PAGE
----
Since the dawn of heart transplantation in the 1960s, medical care of heart transplant recipients has varied from center to center and been guided by the experience of individual clinicians. The International Society for Heart and Lung Transplantation (ISHLT) has made an unprecedented commitment by convening experts in all areas of heart transplantation to develop practice guidelines for the care of heart transplant recipients. The Executive Summary of those guidelines is being published as a special featured article in the August issue of The Journal of Heart and Lung Transplantation.
"These comprehensive guidelines bring consensus and critical analysis of four decades of scientific evidence to a unified platform that will assuredly improve long-term outcomes of the patient undergoing heart transplantation," said Mandeep R. Mehra, MBBS, editor of The Journal of Heart and Lung Transplantation and past president of the ISHLT. "The development of these guidelines began during my tenure as ISHLT President in 2008, and we now see the painstaking culmination of three years of hard work from this group. We are proud of this final outcome which we believe will set the standard worldwide for care of these patients."
Chaired by Maria Rosa Costanzo, MD, FACC, FAHA, Midwest Heart Foundation, Lombard, IL, and developed by 40 writers from 9 countries, "The International Society of Heart and Lung Transplantation Guidelines for the Care of Heart Transplant Recipients" provides a common framework for the care and treatment of heart transplant patients.
John Dark, President of the ISHLT, commented, "All of us working with Cardiac Transplant Recipients will welcome this new and definitive document. Dr Maria Rosa Constanza and her large and distinguished team are to be congratulated on combining science, art, and very considerable clinical experience. They have produced something with the truly international flavor of the ISHLT, which will be of benefit to our patients around the globe."
Because of the limited number of heart transplant recipients worldwide, most of the recommendations are based on expert consensus rather than evidence-based randomized controlled clinical trials. A concerted effort was made to highlight numerous gaps in evidence pertaining to many aspects of the care of heart transplant recipients in order to increase awareness of these issues and spur further research in many important areas of heart transplantation.
"As a longstanding member of ISHLT and former Editor of The Journal of Heart and Lung Transplantation, it has been a great honor for me to lead this challenging and critically important effort," stated Dr. Costanzo. "I owe a great debt of gratitude to Dr. Mandeep Mehra for entrusting me with the leadership of the Guidelines preparation, to my enormously talented Co-Chairs, Drs. Sharon Hunt and David Taylor, and to all the writers who have generously donated their time and expertise to bring the Guidelines to a successful completion. My greatest hopes are that the Guidelines will provide a common ground for the optimal care of heart transplant recipients worldwide and they will be an inspiration for young investigators to further our basic and clinical science knowledge of organ transplantation."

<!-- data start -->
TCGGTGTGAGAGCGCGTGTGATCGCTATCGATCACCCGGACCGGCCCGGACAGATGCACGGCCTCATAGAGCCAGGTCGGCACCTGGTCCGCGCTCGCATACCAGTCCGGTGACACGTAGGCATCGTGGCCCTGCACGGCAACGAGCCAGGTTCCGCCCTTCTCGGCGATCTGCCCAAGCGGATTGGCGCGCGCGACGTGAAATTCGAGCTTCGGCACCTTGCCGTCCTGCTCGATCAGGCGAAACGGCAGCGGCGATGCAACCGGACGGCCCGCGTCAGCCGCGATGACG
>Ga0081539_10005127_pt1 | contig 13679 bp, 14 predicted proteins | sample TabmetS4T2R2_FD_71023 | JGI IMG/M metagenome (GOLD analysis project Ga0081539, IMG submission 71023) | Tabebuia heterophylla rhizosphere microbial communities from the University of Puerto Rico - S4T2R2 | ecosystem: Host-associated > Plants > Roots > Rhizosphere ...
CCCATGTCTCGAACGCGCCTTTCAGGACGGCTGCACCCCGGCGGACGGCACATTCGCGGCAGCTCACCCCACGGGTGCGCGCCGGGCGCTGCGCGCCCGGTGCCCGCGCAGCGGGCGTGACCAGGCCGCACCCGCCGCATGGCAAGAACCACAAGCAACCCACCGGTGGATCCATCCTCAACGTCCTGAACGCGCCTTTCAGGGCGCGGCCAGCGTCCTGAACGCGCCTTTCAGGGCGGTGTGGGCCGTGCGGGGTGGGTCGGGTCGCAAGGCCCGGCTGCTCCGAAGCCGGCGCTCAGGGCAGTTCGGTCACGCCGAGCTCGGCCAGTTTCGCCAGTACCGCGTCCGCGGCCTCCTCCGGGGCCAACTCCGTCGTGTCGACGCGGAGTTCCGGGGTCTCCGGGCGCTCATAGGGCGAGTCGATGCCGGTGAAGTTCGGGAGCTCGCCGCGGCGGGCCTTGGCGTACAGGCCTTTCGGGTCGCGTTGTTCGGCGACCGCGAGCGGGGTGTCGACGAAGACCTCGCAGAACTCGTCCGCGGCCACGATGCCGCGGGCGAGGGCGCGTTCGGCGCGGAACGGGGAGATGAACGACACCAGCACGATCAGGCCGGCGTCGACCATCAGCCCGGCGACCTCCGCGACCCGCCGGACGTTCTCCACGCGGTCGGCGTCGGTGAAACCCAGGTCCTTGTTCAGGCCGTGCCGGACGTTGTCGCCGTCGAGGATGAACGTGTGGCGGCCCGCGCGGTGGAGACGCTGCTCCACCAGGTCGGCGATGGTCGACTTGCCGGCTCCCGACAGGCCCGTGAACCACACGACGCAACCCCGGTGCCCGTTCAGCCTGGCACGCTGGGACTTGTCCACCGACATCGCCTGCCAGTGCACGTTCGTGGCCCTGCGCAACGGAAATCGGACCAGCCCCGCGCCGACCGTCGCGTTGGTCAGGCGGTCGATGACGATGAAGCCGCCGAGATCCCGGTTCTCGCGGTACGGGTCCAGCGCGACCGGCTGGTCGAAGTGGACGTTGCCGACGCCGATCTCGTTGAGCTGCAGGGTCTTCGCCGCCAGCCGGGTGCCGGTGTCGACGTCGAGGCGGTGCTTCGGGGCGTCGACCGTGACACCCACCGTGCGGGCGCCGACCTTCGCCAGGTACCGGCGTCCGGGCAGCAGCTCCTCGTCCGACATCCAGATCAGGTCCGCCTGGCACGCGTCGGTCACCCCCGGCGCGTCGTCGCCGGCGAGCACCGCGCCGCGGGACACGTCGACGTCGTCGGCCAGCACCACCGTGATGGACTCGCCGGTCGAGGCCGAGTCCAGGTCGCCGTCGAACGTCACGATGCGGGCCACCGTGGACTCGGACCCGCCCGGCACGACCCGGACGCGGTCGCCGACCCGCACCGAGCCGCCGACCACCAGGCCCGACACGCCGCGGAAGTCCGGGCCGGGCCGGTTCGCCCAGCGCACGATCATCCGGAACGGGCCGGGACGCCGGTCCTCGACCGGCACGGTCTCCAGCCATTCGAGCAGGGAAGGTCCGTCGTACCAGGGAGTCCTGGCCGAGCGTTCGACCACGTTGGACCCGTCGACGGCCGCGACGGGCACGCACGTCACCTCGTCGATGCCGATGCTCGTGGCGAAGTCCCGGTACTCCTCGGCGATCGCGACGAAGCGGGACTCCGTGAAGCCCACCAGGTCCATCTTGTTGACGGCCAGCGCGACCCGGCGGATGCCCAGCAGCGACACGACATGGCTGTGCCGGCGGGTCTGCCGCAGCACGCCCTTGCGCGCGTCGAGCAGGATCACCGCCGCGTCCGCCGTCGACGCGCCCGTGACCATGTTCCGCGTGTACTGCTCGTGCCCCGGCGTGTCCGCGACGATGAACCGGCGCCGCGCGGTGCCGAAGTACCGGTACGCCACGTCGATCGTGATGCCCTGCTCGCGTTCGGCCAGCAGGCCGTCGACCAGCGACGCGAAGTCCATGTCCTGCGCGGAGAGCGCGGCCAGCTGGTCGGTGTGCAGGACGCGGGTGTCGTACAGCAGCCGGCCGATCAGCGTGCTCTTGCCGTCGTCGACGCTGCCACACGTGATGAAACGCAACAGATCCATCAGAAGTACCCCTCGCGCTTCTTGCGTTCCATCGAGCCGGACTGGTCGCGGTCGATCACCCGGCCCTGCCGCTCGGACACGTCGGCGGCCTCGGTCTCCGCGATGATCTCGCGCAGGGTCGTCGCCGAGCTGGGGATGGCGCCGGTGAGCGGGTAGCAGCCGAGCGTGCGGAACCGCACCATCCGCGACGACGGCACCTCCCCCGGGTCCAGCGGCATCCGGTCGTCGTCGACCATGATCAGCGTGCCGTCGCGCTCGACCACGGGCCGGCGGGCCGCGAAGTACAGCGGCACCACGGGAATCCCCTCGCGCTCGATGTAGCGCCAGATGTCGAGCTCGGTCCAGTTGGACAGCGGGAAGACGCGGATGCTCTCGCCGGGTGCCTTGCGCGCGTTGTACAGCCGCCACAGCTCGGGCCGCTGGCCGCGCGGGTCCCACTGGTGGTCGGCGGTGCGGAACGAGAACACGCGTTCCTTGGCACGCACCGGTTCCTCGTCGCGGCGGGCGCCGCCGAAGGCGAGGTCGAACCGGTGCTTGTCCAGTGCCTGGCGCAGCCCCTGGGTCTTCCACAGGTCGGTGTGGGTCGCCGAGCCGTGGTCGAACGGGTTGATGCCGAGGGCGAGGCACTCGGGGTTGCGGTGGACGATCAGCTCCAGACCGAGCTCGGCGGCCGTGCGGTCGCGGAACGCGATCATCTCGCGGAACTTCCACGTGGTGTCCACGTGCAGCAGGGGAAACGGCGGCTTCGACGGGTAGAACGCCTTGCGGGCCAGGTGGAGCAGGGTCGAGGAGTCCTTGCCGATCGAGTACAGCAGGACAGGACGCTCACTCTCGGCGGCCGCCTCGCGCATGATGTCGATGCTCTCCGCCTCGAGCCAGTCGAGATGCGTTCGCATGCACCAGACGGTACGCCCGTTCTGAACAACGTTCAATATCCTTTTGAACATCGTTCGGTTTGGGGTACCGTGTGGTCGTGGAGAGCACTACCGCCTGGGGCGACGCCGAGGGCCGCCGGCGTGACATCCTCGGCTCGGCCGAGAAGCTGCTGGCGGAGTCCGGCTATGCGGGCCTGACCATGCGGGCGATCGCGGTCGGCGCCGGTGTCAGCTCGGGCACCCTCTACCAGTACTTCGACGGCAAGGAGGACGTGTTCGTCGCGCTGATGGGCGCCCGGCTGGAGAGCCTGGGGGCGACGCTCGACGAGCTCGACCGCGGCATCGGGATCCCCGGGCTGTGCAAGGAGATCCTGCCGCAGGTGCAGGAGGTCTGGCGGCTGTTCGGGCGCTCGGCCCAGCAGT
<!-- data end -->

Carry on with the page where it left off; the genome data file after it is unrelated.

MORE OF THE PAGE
The work was divided into three Task Forces, each of which was co-chaired by a pediatric heart transplant physician who was specially mandated to highlight issues unique to the pediatric heart transplant population and ensure their adequate representation.
Task Force 1 addressed the peri-operative care of heart transplant recipients, including the surgical issues affecting early post-operative care; monitoring and treatment of early hemodynamic, metabolic, and infectious issues; evaluation and treatment of allosensitization; evaluation and treatment of early coagulopathies; the organization of a multidisciplinary care team; management of ABO "incompatible" pediatric heart transplantation; and the use of extracorporeal membrane oxygenation (ECMO) for the hemodynamic support of pediatric recipients.
Task Force 2 discussed the mechanisms, diagnosis, and treatment of heart transplant rejection; the mechanisms of action, dosing, and drug level monitoring of immunosuppressive drugs as well as their adverse effects and interactions with concomitantly used medications; and reviews the major clinical trials and the immunosuppressive strategies to be used in special clinical situations.
Task Force 3 covered the myriad of clinical issues occurring long-term after heart transplantation, including cardiac allograft vasculopathy, the chronic adverse effects of immunosuppression (neurotoxicity, renal insufficiency, hypertension, bone disease, diabetes and malignancy), as well as reproductive health, exercise, psychologic problems, return to work, and operation of motor vehicles after heart transplantation.
Cite This Page: